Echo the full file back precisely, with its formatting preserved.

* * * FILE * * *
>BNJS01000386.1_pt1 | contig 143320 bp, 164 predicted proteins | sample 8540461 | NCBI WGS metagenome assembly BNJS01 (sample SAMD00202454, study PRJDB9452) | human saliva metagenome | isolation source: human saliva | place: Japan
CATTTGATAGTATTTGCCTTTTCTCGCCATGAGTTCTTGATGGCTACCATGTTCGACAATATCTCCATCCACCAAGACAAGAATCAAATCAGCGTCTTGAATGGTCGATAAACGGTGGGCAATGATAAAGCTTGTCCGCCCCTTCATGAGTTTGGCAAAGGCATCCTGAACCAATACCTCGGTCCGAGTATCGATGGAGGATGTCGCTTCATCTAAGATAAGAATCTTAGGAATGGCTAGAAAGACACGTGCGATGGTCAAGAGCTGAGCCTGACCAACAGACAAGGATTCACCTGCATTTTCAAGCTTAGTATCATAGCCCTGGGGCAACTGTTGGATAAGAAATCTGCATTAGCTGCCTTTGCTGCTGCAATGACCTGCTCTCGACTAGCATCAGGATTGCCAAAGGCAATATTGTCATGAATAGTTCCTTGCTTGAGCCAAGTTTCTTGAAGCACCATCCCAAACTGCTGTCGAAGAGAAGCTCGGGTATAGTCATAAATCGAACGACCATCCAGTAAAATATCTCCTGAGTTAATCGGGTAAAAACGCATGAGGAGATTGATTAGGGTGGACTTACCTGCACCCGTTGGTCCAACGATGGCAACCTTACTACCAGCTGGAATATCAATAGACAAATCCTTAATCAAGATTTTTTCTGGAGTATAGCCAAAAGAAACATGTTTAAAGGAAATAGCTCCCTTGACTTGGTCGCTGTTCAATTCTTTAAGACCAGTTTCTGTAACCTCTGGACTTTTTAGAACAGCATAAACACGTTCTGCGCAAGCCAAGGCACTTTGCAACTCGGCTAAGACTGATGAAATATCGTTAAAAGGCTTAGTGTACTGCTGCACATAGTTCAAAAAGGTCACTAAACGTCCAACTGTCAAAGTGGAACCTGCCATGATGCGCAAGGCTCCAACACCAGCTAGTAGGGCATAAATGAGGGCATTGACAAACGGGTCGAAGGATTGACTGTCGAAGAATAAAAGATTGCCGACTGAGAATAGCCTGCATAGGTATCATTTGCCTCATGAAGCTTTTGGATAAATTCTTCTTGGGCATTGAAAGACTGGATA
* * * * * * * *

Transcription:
>BNJS01000386.1_pt1 | contig 143320 bp, 164 predicted proteins | sample 8540461 | NCBI WGS metagenome assembly BNJS01 (sample SAMD00202454, study PRJDB9452) | human saliva metagenome | isolation source: human saliva | place: Japan
CATTTGATAGTATTTGCCTTTTCTCGCCATGAGTTCTTGATGGCTACCATGTTCGACAATATCTCCATCCACCAAGACAAGAATCAAATCAGCGTCTTGAATGGTCGATAAACGGTGGGCAATGATAAAGCTTGTCCGCCCCTTCATGAGTTTGGCAAAGGCATCCTGAACCAATACCTCGGTCCGAGTATCGATGGAGGATGTCGCTTCATCTAAGATAAGAATCTTAGGAATGGCTAGAAAGACACGTGCGATGGTCAAGAGCTGAGCCTGACCAACAGACAAGGATTCACCTGCATTTTCAAGCTTAGTATCATAGCCCTGGGGCAACTGTTGGATAAGAAATCTGCATTAGCTGCCTTTGCTGCTGCAATGACCTGCTCTCGACTAGCATCAGGATTGCCAAAGGCAATATTGTCATGAATAGTTCCTTGCTTGAGCCAAGTTTCTTGAAGCACCATCCCAAACTGCTGTCGAAGAGAAGCTCGGGTATAGTCATAAATCGAACGACCATCCAGTAAAATATCTCCTGAGTTAATCGGGTAAAAACGCATGAGGAGATTGATTAGGGTGGACTTACCTGCACCCGTTGGTCCAACGATGGCAACCTTACTACCAGCTGGAATATCAATAGACAAATCCTTAATCAAGATTTTTTCTGGAGTATAGCCAAAAGAAACATGTTTAAAGGAAATAGCTCCCTTGACTTGGTCGCTGTTCAATTCTTTAAGACCAGTTTCTGTAACCTCTGGACTTTTTAGAACAGCATAAACACGTTCTGCGCAAGCCAAGGCACTTTGCAACTCGGCTAAGACTGATGAAATATCGTTAAAAGGCTTAGTGTACTGCTGCACATAGTTCAAAAAGGTCACTAAACGTCCAACTGTCAAAGTGGAACCTGCCATGATGCGCAAGGCTCCAACACCAGCTAGTAGGGCATAAATGAGGGCATTGACAAACGGGTCGAAGGATTGACTGTCGAAGAATAAAAGATTGCCGACTGAGAATAGCCTGCATAGGTATCATTTGCCTCATGAAGCTTTTGGATAAATTCTTCTTGGGCATTGAAAGACTGGATA